Green Threads are basically a way of doing multi-tasking on a single real thread.  They use what is called "Cooperative Yielding" to allow each other to run rather than being explicitly scheduled.  This has the advantage of removing the need for locks in many cases and making asynchronous IO easier.  But they come with caveats which can hurt if you don't know about them.

Threading library patched

One of the first things you typically do with eventlet is "Monkey Patch" standard Python library functions so that the are compatible with cooperative yielding.  For example you want the sleep() function to yield rather than hanging all the green threads up until finished.

The threading library is one of the libraries that is monkey patched and the behaviour suddenly becomes slightly different.  When you try to spawn a thread control will not return back to the main thread until the child thread has finished execution.  So your loop that tries to spawn X threads will suddenly only spawn 1 thread and not spawn the next until that thread has finished.  It is recommended you use Eventlet's green thread calls instead (which will actually work as expected).

Application hangs

Cooperative yielding relies on the library functions being able to yield.  Which means that if you use functions that do not understand this the yielding will not happen and all your green threads (including the main thread) will hang waiting.  Any unpatched system call (such as executing some C/C++ functions) falls into this category.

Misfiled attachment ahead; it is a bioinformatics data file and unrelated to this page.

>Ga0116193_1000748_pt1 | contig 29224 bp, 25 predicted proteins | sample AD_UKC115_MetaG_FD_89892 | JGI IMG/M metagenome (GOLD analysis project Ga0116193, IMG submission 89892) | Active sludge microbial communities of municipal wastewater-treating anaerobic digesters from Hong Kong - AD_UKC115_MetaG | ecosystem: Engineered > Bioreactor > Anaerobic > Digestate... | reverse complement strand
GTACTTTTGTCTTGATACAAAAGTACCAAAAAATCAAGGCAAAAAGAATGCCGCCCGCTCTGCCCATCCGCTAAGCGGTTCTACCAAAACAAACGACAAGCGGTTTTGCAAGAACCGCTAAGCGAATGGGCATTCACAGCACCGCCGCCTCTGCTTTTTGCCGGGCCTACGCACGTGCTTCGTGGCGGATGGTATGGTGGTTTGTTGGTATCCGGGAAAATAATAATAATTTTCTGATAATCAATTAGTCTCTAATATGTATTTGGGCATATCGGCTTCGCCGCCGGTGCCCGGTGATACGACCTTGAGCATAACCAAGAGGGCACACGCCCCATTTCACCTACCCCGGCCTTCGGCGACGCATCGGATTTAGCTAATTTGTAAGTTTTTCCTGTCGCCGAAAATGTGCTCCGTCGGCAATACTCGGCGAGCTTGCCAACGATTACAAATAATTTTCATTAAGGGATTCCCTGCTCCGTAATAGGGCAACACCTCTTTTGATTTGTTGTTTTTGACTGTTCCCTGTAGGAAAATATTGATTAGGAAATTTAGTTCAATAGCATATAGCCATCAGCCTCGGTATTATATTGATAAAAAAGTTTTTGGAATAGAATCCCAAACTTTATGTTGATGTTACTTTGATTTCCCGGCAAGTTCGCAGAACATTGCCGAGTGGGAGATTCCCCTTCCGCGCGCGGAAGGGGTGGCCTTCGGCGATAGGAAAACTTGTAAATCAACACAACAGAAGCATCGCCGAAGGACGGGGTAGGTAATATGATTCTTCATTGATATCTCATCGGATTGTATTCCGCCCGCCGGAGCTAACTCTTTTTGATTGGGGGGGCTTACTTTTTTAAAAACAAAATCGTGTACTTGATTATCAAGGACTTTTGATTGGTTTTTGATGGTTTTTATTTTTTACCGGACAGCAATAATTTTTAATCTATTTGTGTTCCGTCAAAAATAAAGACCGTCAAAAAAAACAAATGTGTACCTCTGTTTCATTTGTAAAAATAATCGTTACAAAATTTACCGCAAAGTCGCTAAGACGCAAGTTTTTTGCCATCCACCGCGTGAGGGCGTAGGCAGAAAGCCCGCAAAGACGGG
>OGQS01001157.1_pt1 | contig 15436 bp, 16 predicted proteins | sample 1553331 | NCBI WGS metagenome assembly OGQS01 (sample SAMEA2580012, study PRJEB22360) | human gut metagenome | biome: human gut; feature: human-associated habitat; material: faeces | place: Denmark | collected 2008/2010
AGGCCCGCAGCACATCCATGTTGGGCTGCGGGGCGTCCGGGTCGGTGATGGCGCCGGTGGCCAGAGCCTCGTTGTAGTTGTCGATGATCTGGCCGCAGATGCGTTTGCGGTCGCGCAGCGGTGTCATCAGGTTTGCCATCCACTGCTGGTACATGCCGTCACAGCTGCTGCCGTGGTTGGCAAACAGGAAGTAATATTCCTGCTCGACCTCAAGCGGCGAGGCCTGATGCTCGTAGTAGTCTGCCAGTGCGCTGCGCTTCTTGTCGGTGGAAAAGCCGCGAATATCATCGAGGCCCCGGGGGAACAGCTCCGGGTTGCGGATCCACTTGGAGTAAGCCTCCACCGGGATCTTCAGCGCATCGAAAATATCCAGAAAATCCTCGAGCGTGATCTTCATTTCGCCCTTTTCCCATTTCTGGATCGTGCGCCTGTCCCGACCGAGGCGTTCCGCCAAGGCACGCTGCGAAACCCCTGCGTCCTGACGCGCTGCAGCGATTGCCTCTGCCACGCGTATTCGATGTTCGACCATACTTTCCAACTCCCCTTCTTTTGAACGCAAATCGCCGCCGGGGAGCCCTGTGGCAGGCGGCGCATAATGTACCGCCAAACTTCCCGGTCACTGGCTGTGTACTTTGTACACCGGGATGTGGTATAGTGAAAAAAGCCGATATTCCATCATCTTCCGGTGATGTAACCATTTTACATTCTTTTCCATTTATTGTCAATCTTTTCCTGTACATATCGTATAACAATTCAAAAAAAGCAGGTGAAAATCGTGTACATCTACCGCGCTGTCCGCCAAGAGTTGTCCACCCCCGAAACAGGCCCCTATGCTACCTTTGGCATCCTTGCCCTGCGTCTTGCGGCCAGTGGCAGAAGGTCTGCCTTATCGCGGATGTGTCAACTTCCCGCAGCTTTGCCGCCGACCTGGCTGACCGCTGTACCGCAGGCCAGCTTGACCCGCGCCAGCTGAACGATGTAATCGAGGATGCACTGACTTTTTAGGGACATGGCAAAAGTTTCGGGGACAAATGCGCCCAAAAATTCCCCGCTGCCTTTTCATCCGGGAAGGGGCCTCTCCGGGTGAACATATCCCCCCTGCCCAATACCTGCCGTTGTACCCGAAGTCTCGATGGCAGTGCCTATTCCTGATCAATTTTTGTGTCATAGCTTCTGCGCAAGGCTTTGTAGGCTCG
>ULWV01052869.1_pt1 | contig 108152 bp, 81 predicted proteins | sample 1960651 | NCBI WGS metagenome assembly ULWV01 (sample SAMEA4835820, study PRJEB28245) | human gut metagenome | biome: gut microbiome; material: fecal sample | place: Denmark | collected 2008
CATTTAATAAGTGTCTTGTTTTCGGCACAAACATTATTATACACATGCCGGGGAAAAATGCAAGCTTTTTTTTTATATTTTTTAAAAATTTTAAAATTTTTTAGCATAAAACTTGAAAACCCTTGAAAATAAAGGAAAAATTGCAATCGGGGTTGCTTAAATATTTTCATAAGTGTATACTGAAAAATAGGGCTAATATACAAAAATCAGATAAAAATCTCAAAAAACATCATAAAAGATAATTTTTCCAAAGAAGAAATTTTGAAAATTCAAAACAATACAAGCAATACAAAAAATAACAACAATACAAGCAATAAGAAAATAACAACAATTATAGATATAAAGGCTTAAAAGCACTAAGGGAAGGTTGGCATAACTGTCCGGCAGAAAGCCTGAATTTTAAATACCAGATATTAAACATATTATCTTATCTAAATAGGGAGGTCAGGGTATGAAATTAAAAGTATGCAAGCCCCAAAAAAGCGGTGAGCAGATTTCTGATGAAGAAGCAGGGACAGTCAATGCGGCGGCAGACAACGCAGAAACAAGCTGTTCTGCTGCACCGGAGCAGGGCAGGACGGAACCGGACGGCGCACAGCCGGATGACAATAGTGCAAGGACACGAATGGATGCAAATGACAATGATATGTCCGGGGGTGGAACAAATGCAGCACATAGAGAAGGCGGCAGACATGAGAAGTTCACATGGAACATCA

A common place you can see this is with the MySQLdb library which is a wrapper for the MySQL C connector (libmysqlclient).  If you execute some complex query that will take some time, all green threads will wait.  If your MySQL connection hangs for any reason... well, you are stuck.  I recommend using one of the native Python MySQL connectors instead.

Another place I have seen this is with any library that relies on epoll.  Python-gearman is an example of this.  It seems that Eventlet only patches the select() calls, so anything that uses epoll.poll() is actually blocking with Eventlet.

In summary there are cases where Eventlet can be useful.  But be careful where you are using it or things can grind to a halt really quickly.

Tuesday, 11 February 2014

Why use double-fork to daemonize?

Something that I have been asked many times is why do Linux / Unix daemons double-fork to start a daemon?  Now that I am blogging for HP's Advanced Technology Group I can try to explain this as simply as I can.